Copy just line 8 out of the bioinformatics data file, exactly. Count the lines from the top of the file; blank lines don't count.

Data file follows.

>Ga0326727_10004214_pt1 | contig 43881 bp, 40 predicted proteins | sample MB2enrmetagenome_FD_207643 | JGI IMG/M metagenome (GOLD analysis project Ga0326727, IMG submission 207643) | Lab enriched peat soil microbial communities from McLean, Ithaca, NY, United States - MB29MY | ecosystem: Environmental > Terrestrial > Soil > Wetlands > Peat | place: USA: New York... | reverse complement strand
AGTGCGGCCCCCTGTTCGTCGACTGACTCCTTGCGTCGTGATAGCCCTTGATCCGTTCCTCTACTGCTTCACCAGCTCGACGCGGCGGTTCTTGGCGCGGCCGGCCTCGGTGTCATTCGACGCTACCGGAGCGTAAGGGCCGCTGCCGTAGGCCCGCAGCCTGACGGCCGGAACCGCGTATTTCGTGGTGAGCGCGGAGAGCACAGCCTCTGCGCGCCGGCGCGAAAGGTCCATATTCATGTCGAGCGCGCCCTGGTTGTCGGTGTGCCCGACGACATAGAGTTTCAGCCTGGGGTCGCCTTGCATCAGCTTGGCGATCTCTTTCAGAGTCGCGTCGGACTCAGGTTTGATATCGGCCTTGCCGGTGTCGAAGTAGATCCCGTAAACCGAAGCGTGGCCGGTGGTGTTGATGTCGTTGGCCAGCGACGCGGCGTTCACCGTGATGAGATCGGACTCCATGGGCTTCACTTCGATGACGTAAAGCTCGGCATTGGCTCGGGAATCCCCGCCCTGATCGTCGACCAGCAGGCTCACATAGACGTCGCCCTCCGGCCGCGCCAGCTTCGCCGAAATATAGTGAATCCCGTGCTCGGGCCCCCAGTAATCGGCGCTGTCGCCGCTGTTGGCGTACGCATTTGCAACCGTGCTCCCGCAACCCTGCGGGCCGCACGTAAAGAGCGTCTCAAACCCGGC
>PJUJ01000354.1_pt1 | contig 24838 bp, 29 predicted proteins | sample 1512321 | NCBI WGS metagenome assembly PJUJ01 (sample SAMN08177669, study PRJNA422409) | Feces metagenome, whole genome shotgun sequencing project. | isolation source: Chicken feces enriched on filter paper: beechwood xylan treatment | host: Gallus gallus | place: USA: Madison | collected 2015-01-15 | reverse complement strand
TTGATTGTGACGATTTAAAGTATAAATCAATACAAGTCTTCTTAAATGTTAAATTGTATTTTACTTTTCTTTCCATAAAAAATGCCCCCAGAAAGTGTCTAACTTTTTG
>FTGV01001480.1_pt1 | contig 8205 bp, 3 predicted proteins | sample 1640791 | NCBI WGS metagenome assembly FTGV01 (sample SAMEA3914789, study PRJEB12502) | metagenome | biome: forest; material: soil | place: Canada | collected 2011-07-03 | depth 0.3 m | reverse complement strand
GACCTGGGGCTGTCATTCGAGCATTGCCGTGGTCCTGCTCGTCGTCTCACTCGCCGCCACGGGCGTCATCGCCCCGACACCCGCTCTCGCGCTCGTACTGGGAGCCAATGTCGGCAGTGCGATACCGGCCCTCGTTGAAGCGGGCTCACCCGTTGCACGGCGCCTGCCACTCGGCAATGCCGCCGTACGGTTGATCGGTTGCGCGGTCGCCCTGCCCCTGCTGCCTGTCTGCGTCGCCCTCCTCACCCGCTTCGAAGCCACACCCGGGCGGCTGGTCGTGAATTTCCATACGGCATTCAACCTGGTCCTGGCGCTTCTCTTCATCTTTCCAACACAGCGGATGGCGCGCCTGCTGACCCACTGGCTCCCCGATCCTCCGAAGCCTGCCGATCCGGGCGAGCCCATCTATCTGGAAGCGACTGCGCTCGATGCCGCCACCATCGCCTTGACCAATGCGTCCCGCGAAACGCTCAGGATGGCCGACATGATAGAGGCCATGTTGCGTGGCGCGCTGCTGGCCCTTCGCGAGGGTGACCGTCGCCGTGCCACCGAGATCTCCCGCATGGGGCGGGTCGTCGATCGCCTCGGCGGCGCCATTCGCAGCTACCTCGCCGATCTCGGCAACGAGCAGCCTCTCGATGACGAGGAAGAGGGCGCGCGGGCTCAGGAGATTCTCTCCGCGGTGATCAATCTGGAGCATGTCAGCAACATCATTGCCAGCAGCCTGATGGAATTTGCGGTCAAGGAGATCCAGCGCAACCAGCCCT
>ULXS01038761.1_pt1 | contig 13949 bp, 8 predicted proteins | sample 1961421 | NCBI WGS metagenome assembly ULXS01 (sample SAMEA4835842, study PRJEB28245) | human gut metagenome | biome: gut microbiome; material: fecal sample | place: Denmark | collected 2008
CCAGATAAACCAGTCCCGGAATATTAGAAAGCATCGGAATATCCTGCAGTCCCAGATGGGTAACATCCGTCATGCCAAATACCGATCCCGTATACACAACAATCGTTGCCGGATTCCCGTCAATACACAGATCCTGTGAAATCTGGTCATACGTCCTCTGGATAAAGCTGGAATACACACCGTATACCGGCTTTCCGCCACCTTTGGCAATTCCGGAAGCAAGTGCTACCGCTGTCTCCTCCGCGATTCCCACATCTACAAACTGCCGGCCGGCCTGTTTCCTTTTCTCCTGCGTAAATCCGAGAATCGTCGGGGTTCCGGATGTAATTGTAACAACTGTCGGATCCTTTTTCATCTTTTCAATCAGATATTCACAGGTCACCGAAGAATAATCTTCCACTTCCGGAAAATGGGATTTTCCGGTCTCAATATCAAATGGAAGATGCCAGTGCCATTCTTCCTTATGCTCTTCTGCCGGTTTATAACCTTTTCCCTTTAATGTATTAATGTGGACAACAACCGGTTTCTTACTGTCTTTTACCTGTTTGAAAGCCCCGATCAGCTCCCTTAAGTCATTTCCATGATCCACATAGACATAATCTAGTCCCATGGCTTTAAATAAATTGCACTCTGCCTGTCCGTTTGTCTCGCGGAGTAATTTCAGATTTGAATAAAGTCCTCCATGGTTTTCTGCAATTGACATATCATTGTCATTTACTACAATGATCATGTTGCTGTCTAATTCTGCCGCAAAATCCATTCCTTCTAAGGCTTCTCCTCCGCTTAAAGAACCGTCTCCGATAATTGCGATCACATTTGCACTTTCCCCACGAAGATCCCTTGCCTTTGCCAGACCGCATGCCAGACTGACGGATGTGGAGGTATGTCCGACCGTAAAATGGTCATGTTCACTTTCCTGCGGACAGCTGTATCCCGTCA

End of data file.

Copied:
CCAGATAAACCAGTCCCGGAATATTAGAAAGCATCGGAATATCCTGCAGTCCCAGATGGGTAACATCCGTCATGCCAAATACCGATCCCGTATACACAACAATCGTTGCCGGATTCCCGTCAATACACAGATCCTGTGAAATCTGGTCATACGTCCTCTGGATAAAGCTGGAATACACACCGTATACCGGCTTTCCGCCACCTTTGGCAATTCCGGAAGCAAGTGCTACCGCTGTCTCCTCCGCGATTCCCACATCTACAAACTGCCGGCCGGCCTGTTTCCTTTTCTCCTGCGTAAATCCGAGAATCGTCGGGGTTCCGGATGTAATTGTAACAACTGTCGGATCCTTTTTCATCTTTTCAATCAGATATTCACAGGTCACCGAAGAATAATCTTCCACTTCCGGAAAATGGGATTTTCCGGTCTCAATATCAAATGGAAGATGCCAGTGCCATTCTTCCTTATGCTCTTCTGCCGGTTTATAACCTTTTCCCTTTAATGTATTAATGTGGACAACAACCGGTTTCTTACTGTCTTTTACCTGTTTGAAAGCCCCGATCAGCTCCCTTAAGTCATTTCCATGATCCACATAGACATAATCTAGTCCCATGGCTTTAAATAAATTGCACTCTGCCTGTCCGTTTGTCTCGCGGAGTAATTTCAGATTTGAATAAAGTCCTCCATGGTTTTCTGCAATTGACATATCATTGTCATTTACTACAATGATCATGTTGCTGTCTAATTCTGCCGCAAAATCCATTCCTTCTAAGGCTTCTCCTCCGCTTAAAGAACCGTCTCCGATAATTGCGATCACATTTGCACTTTCCCCACGAAGATCCCTTGCCTTTGCCAGACCGCATGCCAGACTGACGGATGTGGAGGTATGTCCGACCGTAAAATGGTCATGTTCACTTTCCTGCGGACAGCTGTATCCCGTCA